The word ashwagandha comes from the Sanskrit language. It combines the words “ashva,” meaning horse, and “gandha” meaning smell, a description of the horse-like odor of the plant.(5) Ashwagandha also translates to “strength of the stallion,” a reference to the virility of horses as the herb is said to support vitality as well as the reproductive function of men and women.
Some historians suggest that the first use of ashwagandha dates back to the formation of the Ayurvedic system of medicine around 6,000 B.C. (6) During this period, preparations of ashwagandha varied based the patient's ailment. Plant oil or ghee (a type of paste or spread) were the most common preparations of ashwagandha for medicinal purposes.
Ashwagandha remains available today in many forms, but is most commonly found as an extract. This extraction technique is a somewhat more modern innovation that involves various techniques that seek to separate key plant compounds from each plant part. This process allows the body to more readily absorb the plant compounds when compared to digesting the whole plant parts and potentially only absorbing a small percentage of compounds. Ashwagandha that is dissolved in alcohol is one of the more popular delivery methods. Alcohol is processed through the liver after ingestion, and when laced with ashwagandha may result in optimal absorption into the bloodstream. For stress or frustration relief, this method is believed to be best as the stress hormone cortisol is processed in the liver, thus ashwagandha will have a more direct impact.
Ayurveda is one of the oldest systems of medicine that 70% of the Indian population still practice today. (7)(8) The earliest known Ayurvedic texts date back 5,000 years and describe the practice of treating sickness and disease by balancing the mind and body with the use of herbs, food, meditation, aromatherapy, exercise, and body cleanses.
While the modern sciences are still working to uncover what pathways ashwagandha uses to provide medicinal benefits in humans, Ayurvedic practitioners long ago explained that ashwagandha is a rasayana, which is a Sanskrit word that means taste, essence, or emotion. (9) When broken down, the word “rasa” means to preserve, transform, and replenish; and “ayana” means to increase or circulate.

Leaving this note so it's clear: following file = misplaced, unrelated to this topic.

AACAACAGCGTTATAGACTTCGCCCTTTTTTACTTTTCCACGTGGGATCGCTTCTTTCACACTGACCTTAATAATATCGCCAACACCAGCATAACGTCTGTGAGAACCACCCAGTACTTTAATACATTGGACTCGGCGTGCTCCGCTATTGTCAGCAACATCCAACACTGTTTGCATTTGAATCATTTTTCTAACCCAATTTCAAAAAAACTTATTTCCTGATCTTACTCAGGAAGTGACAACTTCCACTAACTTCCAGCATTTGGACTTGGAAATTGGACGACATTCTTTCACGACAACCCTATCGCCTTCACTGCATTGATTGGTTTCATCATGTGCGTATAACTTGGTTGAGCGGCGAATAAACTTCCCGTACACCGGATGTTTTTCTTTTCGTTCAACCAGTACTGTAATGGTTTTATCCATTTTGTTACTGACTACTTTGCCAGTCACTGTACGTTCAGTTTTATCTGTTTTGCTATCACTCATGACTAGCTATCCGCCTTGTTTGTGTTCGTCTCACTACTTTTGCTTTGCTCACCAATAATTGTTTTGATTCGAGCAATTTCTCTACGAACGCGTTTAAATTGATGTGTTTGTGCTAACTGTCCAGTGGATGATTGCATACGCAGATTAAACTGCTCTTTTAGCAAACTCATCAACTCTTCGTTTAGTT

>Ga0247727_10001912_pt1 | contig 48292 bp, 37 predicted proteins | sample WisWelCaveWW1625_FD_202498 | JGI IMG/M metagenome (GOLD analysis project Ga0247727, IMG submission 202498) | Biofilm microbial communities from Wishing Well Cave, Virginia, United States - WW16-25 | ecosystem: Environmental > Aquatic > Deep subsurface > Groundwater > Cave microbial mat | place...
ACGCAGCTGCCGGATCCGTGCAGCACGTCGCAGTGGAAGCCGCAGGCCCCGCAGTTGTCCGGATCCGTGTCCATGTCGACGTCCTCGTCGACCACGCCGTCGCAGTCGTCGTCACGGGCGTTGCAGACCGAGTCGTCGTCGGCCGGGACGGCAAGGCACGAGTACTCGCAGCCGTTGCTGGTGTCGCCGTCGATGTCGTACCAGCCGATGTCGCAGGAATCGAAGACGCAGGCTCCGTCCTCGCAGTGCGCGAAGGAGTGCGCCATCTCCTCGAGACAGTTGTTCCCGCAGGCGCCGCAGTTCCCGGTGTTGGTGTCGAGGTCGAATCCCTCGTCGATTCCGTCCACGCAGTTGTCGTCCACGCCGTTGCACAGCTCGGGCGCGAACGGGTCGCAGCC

Therefore an herb that is a rasayana might provide physical or mental clarity. Other herbs and plants that are also said to be a rasayana include amalaki, bibhitaki, haritaki, shilajit, long pepper, black pepper, ginger, guggulu, guduchi, and shatavari. Combining one or more of these herbs with ashwagandha may provide optimal support and feelings of rejuvenation.
Ashwagandha supports the body in several ways, including a healthy stress or frustration response. This easing of stress may lead to secondary benefits that have potentially positive effects on other parts of the body, including the following:
- Adrenal fatigue
- Immune function
- Thyroid health
- Hormone production
- Joint pain and mobility
- Male reproduction
- Female reproduction and menopause
Many of these potential health benefits stem from the herb’s adaptogenic content. As the name suggests, adaptogens help the body to adapt to various challenging situations such as exposure to adverse environmental conditions, microbes, or toxins. When taken for medicinal purposes, adaptogens have been shown to have numerous positive effects on the mind and body.
More About Adaptogens
Ashwagandha naturally creates a “stress-response modifier” known as an adaptogen. (11) In plants, adaptogens help the plant survive environmental changes, such as drought, temperature fluctuations, disease, and other nonspecific factors that cause damage to the plant.
In humans, research show that adaptogens affect the function of neural networks, such as the brain, hormone glands, and the nervous system. (12) When ingested, adaptogens interact with receptors in the brain and acts as a type of regulator, or “gatekeeper,” that helps to moderate the flow and intensity of electrical signals or chemicals.
An example of how scientists think adaptogens work is that during a stressful situation, such as difficulty managing finances or family life, hormones release and trigger physiological and psychological stress. This stress can lead to discomfort, fatigue, lack of focus, or other problems. In this same situation, if someone took ashwagandha or an extract of the plant, those feelings of stress might decrease or may have a lesser effect on the body.Unfortunately, the function of how adaptogens work isn’t well understood. Adaptogens don’t fit into our understanding of pharmacology, which is a concept that seeks to identify how chemical substances (human-made or natural) exerts a biochemical or physiological effect on the systems in our bodies, as well as identifying ways in which our biological systems affect drugs. (13)